J began to cry and I picked her up and held her. I pulled M to me. I asked them what they wanted to do. J wasn’t ready to leave. She told me that she felt close to her therapist in her office, so we went and sat in her waiting room for about 15 minutes and snuggled. J wanted to visit her office and I let her. She was ready to go outside.

We stood by the little pond nearby and talked for another 15 minutes. I tried to draw M out, but she was clearly more worried about her sister than the therapist or herself. J pondered the concept of fairness. She thought about all her loved ones (mostly pets, ours and friends’) who had died. M tried to comfort her with talk of Heaven, but J explained that it wasn’t much help. She was mad that she was so young and was going to have to wait so very long to die and see people she cared about in Heaven.

It turned out that J had been doubting the existence of God for a few months, thanks to overhearing disagreements in Biblical interpretation and pondering the existence of different religions. I told her that religious belief was a choice. She had to choose for herself what to believe. I wished I could just tell her what was to be believed, but I couldn’t do so honestly. I’m an atheist and she knows it. Finally, I told her that I believed in love. It wasn’t rational or sensible, but it was something I believed in with all my being. That comforted her.

“I believe in love too, Mommy. And God is love. So I believe in God.”

That will tide her over for now. We went into town and got Amy’s ice cream, the ultimate comfort food.

Now both J and M have yet another loss to deal with. J says she’s not ready to find another counselor. I called the school and let both the teachers and the substitute counselors know what had happened.

I’m just waiting for M to explode in anger, as she does at times like this. It’ll be within the next week, I think, and then we’ll find out what she’s been feeling.

What do you do when you have to help your children cope with adult emotions?

Sadia (rhymes with Nadia) has been coordinating How Do You Do It? since late 2012. She is the divorced mother of 7-year-old monozygotic twins, M and J. She lives with them and their 3 cats in the Austin, TX suburbs and works full time as a business analyst. She retired her personal blog, Double the Fun, when the girls entered elementary school and also blogs at Adoption.com and Multicultural Mothering.

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Sadia

Sadia (rhymes with Nadia) has been coordinating How Do You Do It? since late 2012. She is the divorced mother of 10-year-old monozygotic twins, M and J. They live in the Austin, TX suburbs, where Sadia works full time in information technology. She contributes to a number of parenting websites and magazines and also runs The Mommy Blogging Guide, where she answers mommy bloggers' technical questions.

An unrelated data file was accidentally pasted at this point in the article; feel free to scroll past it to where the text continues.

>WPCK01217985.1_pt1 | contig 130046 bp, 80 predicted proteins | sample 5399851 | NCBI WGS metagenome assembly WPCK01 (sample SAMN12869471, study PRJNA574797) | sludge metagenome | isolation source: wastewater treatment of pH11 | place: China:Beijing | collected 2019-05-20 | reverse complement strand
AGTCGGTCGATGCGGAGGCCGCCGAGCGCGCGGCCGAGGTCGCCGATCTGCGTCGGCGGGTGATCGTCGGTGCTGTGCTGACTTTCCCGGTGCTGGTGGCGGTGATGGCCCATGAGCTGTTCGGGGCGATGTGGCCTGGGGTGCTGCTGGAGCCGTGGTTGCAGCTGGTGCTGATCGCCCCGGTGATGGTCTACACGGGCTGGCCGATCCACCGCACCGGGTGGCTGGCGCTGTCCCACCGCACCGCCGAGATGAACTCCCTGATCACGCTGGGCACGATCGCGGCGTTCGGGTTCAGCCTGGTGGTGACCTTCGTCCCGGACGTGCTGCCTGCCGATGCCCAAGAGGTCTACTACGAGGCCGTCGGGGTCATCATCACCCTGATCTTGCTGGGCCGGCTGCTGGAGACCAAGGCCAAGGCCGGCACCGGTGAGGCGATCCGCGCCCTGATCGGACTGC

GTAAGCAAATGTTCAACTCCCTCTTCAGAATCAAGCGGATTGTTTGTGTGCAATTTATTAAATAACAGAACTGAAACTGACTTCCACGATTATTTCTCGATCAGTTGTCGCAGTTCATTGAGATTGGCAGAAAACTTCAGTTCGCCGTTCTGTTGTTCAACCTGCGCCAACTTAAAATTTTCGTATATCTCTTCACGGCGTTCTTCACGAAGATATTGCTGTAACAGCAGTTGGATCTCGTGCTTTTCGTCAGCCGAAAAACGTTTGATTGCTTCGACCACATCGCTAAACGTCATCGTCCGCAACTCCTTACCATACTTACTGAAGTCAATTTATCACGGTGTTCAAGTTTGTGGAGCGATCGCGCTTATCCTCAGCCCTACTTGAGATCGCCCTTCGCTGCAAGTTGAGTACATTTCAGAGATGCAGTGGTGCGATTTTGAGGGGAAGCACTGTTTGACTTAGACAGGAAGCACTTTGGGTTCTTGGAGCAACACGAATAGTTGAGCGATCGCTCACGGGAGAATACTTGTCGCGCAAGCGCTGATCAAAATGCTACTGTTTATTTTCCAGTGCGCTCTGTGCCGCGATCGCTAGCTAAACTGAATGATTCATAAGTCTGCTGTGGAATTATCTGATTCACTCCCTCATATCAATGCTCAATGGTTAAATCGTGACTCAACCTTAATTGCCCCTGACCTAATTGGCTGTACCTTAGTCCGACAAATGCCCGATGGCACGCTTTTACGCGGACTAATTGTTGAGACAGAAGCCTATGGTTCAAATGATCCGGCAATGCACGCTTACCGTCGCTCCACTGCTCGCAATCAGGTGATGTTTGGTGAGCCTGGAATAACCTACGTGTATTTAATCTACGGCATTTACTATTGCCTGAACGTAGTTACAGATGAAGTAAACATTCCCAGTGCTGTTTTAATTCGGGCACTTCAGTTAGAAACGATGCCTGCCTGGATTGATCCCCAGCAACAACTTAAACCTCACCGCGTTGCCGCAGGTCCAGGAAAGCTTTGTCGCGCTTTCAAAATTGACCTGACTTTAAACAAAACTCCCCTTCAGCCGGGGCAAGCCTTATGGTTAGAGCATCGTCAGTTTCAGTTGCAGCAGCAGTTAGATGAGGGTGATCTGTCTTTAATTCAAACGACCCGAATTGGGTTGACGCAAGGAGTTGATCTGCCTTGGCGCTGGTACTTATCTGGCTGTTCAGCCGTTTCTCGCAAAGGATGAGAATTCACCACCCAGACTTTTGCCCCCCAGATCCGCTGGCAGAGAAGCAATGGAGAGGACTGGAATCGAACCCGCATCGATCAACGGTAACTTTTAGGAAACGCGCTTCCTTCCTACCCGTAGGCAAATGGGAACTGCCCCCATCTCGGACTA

6 thoughts on “Helping My Children Cope with Grownup Challenges”

  1. What a powerful piece! And this?
    “I believe in love too, Mommy. And God is love. So I believe in God.”

    Born and raised in faith, but this EXACT sentiment is what gets me through every single day. Call it “Love” ; call it “God.” To me, and to your sweet child, one and the same.

    Thank you for this piece, Sadia!

    1. Thank you for stopping by and commenting. The stuff you mentioned in exactly why I choose to raise my children within a faith community, even if it’s not a faith I believe in. My girls deserve the opportunity to choose for themselves.

  2. I knew bits and pieces of this, but it’s gut-wrenching to read the fuller story and imagine how that morning transpired.

    I am so sorry your girls have to work through this…but at least they have the most amazing mom to help lead them.

    Thinking of you all…

  3. Sadia,
    This is awful! Ugh. I am so sorry your girls are having to deal with so much. But it seems like you are doing all the right things. And what a blessing it is that they have a mother like you. I’m a person of faith, and I will pray for your girls and for you. I’m sure you’re feeling a lot of things just like they are, but whose there to look out for you?? I’m sending you a huge virtual hug and lots of love and admiration from Baltimore!